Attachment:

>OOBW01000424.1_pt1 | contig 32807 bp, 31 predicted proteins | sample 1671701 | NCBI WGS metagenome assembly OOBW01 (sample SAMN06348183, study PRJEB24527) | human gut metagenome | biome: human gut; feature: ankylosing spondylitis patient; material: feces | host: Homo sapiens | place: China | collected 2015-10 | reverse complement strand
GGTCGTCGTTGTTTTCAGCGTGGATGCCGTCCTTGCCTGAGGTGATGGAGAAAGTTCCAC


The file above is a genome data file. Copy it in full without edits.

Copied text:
>OOBW01000424.1_pt1 | contig 32807 bp, 31 predicted proteins | sample 1671701 | NCBI WGS metagenome assembly OOBW01 (sample SAMN06348183, study PRJEB24527) | human gut metagenome | biome: human gut; feature: ankylosing spondylitis patient; material: feces | host: Homo sapiens | place: China | collected 2015-10 | reverse complement strand
GGTCGTCGTTGTTTTCAGCGTGGATGCCGTCCTTGCCTGAGGTGATGGAGAAAGTTCCAC